For child support calculation purposes, gross income includes:
- all wages and salary, including commissions, military pay, tips, overtime, and bonuses
- self-employment income
- interest and dividends
- net rental income from property the parent owns
Even jobless parents are likely to have some sources of income, like:
- severance pay
- unemployment benefits
- retirement benefits
- veterans’ benefits
- disability benefits, or
- workers’ compensation awards.
A CO family court judge may also allocate an income value to parents who do not currently have income-earning employment (like a second house). If a jobless parent inherits assets that can be sold, for instance, the judge may include the property’s market value as a part of such parent’s income.
Where parents willfully go unemployed or underemployed in order to avoid paying child support, judges may infer (assign) income based on what they are supposed to be earning.
Colorado Child Support Calculator or Worksheet: Which to Use?
While a child support calculator can be used to estimate child support, it is not a guarantee of the final amount of child maintenance that the judge will order. A child support worksheet is a form used by the CO courts (or negotiating spouses) to approximate the basic child support obligation of the parents.
Regardless of which approach you use, spouses can decide on a child support sum and amend the worksheet accordingly to ensure it accurately reflects their agreement. Both establish a presumption duty to pay child support.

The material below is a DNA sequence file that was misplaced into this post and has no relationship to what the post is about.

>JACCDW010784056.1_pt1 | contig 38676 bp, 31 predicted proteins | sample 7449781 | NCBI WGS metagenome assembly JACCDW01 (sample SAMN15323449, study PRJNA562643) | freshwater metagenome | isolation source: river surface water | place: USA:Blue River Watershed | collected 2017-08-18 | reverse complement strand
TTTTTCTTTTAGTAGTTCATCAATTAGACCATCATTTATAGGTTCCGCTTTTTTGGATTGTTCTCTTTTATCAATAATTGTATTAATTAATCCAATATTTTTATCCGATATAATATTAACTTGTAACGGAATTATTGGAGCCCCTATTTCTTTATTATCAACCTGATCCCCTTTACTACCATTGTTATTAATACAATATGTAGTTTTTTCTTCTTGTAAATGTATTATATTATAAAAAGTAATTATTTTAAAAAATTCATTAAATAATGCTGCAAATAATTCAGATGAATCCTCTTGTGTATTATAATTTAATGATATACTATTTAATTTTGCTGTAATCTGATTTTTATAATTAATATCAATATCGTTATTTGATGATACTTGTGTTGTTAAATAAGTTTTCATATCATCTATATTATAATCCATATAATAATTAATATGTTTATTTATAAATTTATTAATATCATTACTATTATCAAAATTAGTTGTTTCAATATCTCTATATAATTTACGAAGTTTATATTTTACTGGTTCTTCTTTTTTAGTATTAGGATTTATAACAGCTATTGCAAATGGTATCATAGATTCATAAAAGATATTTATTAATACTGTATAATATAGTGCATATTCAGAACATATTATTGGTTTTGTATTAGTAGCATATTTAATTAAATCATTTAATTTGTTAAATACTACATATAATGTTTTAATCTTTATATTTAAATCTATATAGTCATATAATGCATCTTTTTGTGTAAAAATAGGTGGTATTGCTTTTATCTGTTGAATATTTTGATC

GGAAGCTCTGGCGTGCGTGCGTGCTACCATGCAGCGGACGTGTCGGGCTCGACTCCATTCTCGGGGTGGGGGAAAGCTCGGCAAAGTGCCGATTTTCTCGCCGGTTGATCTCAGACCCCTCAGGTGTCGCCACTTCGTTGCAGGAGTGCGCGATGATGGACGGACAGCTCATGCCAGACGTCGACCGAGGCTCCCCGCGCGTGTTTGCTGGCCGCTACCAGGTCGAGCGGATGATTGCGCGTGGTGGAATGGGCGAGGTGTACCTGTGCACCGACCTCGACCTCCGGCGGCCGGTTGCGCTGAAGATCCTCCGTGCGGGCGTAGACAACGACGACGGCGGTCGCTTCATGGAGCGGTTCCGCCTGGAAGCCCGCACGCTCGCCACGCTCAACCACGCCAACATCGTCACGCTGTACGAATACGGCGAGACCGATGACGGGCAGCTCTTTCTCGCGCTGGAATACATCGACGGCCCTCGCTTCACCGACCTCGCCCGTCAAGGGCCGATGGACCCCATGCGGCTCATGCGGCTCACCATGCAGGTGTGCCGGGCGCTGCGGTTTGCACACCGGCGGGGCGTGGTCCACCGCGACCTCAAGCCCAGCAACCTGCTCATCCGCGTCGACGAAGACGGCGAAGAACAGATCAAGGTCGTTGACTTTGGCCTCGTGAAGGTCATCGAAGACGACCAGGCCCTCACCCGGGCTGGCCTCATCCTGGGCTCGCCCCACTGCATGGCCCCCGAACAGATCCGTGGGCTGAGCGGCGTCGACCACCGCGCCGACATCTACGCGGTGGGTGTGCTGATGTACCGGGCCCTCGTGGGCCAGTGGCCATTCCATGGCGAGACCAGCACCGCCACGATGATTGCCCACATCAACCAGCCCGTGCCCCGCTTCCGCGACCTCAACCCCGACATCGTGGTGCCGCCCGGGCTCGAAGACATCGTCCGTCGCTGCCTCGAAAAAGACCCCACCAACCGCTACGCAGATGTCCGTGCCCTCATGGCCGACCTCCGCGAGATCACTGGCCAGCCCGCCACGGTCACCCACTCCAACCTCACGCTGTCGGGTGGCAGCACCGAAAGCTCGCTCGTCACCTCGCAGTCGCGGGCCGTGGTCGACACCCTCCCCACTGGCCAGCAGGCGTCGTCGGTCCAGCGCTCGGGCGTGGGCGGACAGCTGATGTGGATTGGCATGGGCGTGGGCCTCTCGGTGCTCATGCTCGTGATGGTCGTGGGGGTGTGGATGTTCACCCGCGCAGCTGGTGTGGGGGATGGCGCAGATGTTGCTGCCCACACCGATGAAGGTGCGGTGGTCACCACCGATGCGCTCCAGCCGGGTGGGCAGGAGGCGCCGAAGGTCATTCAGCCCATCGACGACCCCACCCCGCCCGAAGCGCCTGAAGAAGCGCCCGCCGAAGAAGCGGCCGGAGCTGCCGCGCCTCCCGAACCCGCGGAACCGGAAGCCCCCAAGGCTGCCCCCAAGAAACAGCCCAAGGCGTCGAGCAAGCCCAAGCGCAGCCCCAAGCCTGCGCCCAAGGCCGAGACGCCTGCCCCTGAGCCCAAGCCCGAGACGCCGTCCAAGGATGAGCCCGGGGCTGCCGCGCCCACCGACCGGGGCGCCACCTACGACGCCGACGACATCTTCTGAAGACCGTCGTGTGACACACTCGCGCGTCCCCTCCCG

The final decision on the amount of child support is made by the administrative law judge, administrator, or court.
How to determine Net Income for CO child support
Factors Colorado Courts Consider Before Ordering Maintenance
The following factors must be considered by the court when determining whether Colorado Family Code applies:
- The age of the child and needs; the parents’ ability to assist
- Financial resources available to the child
- For a set period of time, you have custody and access to a child.
- An increase or decrease in the obligee’s earnings or income due to the obligee’s property and assets
- Child care expenses incurred by either parent in order to keep a job
- any other children under the care of either party
- Any other children under the care of either party
- What kind of alimony or spousal maintenance is being paid or received;
- Obligor or obligee receives an automobile, house, or other benefits from his or her employer or business entity.
- The parties or the child’s special education, health-care, or other expenses
- The cost of traveling to obtain custody of and access to a child.
- Cash flow from any estate and assets, including real estate, personal property, and business property, can be positive or negative.
How to Modify Child Support Order
Start putting together evidence to show that your present circumstances are significantly changed from when you originally got divorced if you lose your job or something else happens that necessitates modifying the amount of child support you pay.
You may also ask for a modification if you are the spouse who is paying the child support. If your ex-spouse has a new job or you are in charge of more overnight stays but your spouse has not willingly offered to pay additional money, this may be necessary.
A Colorado court may consider an alteration if:
- a parent’s employment has been lost,
- migrated to another country,
- Alternatively, if the custody agreement has changed.
Steps to Modify Child Support in CO
1. To modify a child support order is CO, the Child Support Enforcement Unit in your county must receive your written request. The request needs to be signed. A Sworn Financial Statement (also known as an Income and Expense Affidavit) detailing your obligations, assets, and income must also be included with your request.
2. Include the new amount you are requesting as well as the justification for the adjustment. You must use an approved calculator to calculate the new sum. Include a worksheet that details your calculations for child support.